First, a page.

Somehow I grew to adulthood without realizing what incredible historical and literary significance lives in that little town. Having realized what talent (and, arguably, genius) came from there, I seriously want to go sit under a tree in the Minute Man Historic Park for awhile and hope that whatever inspired Hawthorne, Emerson, Thoreau, and Alcott seeps into my pores just a little bit.


Yesterday we just had time to visit the Old North Bridge and the Old Manse before heading back home to get the twins to bed. But I’m definitely planning to go back to visit Orchard House (where Louisa May Alcott lived and wrote and set Little Women), the Wayside (home to Louisa May Alcott, Margaret Sidney, and Nathaniel Hawthorne), Walden pond, and Sleepy Hollow Cemetery’s Authors’ Ridge.

The Old North Bridge’s significance is more historical than literary. It was the site where the first shots of the Revolutionary War were fired when British troops came to confiscate settlers’ firearms.  They met unexpected resistance from the colonists, who occupied the hill overlooking the Old North Bridge and fired on the British troops below.

Later, Emerson wrote the Concord Hymn for a ceremony dedicating the Old North Bridge. Today, a statue of one of the Minutemen and a stanza of the hymn stand directly in front of a replica of the Old North Bridge that crosses the Concord River in the same spot.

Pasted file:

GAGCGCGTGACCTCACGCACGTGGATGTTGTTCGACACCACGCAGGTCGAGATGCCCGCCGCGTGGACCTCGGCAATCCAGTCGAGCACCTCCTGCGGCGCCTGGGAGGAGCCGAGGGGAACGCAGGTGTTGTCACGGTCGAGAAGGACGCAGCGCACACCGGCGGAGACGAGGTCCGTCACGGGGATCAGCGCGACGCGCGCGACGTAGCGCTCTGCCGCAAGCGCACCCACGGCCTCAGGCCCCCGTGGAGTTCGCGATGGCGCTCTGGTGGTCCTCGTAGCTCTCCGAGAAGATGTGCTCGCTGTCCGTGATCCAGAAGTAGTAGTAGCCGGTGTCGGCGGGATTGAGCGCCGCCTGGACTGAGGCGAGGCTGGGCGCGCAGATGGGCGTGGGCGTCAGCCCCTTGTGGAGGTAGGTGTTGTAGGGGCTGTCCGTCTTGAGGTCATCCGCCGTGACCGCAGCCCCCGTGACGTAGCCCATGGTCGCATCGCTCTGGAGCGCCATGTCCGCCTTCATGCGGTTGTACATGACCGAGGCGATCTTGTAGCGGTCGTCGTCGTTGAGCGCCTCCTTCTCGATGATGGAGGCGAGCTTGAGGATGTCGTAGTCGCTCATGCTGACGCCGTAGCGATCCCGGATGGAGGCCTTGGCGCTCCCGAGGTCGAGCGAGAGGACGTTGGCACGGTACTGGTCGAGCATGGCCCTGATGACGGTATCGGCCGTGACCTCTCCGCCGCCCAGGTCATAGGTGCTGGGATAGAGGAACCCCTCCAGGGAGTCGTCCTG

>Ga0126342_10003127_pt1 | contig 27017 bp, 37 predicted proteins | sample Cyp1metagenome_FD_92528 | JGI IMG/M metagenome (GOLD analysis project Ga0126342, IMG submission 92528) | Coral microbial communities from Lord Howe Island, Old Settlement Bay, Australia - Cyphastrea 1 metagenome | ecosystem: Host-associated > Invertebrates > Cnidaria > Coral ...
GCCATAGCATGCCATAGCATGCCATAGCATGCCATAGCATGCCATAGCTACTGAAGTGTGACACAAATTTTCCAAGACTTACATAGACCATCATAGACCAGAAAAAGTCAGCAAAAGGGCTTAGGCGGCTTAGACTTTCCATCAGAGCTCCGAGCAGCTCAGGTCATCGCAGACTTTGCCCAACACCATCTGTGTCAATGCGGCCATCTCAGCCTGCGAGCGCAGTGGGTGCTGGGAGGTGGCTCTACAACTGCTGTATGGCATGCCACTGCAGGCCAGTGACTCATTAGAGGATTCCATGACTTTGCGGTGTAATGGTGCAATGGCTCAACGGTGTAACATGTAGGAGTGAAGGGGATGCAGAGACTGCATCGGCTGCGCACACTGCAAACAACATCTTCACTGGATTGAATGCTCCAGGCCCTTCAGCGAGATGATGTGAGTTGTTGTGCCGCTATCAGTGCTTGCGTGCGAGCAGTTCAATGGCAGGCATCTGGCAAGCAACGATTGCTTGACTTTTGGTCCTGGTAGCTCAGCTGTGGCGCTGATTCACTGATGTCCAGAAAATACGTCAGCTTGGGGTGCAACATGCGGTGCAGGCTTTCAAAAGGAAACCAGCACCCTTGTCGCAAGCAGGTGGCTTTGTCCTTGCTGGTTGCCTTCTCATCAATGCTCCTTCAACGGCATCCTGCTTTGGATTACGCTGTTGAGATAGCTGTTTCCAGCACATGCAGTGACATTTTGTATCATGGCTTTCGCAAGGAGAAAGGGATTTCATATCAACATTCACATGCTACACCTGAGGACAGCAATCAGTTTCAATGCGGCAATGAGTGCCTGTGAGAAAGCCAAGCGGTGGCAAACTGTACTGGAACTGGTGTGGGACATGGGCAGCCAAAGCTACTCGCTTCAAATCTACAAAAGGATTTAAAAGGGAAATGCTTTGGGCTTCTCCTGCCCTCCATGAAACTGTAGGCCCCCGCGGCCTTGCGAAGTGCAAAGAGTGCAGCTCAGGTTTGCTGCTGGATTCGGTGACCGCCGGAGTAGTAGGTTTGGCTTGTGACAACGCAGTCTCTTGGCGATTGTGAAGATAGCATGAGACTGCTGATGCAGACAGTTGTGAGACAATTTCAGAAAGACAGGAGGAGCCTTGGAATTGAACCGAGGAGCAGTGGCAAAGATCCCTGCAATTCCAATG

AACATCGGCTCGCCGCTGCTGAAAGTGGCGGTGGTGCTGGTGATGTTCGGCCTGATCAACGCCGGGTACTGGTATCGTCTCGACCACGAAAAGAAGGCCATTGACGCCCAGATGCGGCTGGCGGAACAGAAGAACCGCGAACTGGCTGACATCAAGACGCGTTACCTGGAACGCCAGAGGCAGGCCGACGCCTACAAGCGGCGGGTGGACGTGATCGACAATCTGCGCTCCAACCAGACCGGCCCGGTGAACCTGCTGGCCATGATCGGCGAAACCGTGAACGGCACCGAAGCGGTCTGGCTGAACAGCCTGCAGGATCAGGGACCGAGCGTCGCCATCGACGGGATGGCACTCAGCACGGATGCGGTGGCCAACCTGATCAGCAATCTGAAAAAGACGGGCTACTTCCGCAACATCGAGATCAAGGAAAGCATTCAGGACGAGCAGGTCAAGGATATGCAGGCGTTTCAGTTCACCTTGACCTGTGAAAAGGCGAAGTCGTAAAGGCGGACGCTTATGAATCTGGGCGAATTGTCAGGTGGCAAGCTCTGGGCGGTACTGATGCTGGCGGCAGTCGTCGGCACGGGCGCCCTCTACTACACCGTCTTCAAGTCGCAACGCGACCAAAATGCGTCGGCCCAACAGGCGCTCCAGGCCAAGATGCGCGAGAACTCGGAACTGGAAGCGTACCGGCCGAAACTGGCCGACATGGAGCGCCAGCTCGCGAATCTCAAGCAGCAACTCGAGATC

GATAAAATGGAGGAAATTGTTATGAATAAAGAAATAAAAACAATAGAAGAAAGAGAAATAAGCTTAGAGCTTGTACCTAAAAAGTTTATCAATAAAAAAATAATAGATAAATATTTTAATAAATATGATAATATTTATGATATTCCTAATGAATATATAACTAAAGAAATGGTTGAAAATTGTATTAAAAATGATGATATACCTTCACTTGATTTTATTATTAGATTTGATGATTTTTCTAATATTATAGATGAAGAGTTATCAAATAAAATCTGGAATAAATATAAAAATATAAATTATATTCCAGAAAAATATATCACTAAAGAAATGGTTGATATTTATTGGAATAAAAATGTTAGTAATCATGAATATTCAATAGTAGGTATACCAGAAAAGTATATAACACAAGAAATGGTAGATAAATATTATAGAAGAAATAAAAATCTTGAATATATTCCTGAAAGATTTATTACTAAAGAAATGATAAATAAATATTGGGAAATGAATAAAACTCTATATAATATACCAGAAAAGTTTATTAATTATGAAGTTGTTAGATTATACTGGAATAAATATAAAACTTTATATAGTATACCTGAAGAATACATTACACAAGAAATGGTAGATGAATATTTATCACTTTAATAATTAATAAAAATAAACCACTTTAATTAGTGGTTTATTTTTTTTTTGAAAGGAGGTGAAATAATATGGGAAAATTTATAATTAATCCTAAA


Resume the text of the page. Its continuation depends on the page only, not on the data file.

It was a little eerie to stand in this spot and remember reading the Concord Hymn back in grade school, when all that history seemed so far away.

It was also a little surreal to take the short walk to the Old Manse and its peaceful garden plot, and to walk down to the boat dock–just minutes away at a slow walk–that was a popular picnic spot, swimming hole, and boat dock for Emerson, Thoreau, the Alcotts, and many other colonists around the time of the Revolution.


It’s easy to imagine stepping back into that world of farming, picnics, gardens, poetry, and transcendentalism. It’s hard to imagine wrapping your mind around something like a revolution–and the fact that those settlers were essentially going about their everyday lives–when shots rang out over that peaceful, winding river, and everything changed.

Babies’ First Ren Faire, Poetry, and Very Expensive Boots

Over the long weekend we packed everything up for a quick jaunt to spend a weekend in PA, including a day at the Pennsylvania Renaissance Faire. This was my second time visiting the fair. Manny took me to the fair for the first time a year ago when I was pregnant with the twins. I spent much of this visit relishing the cooler weather and the fact that I’m about 40 lbs. lighter than I was back then.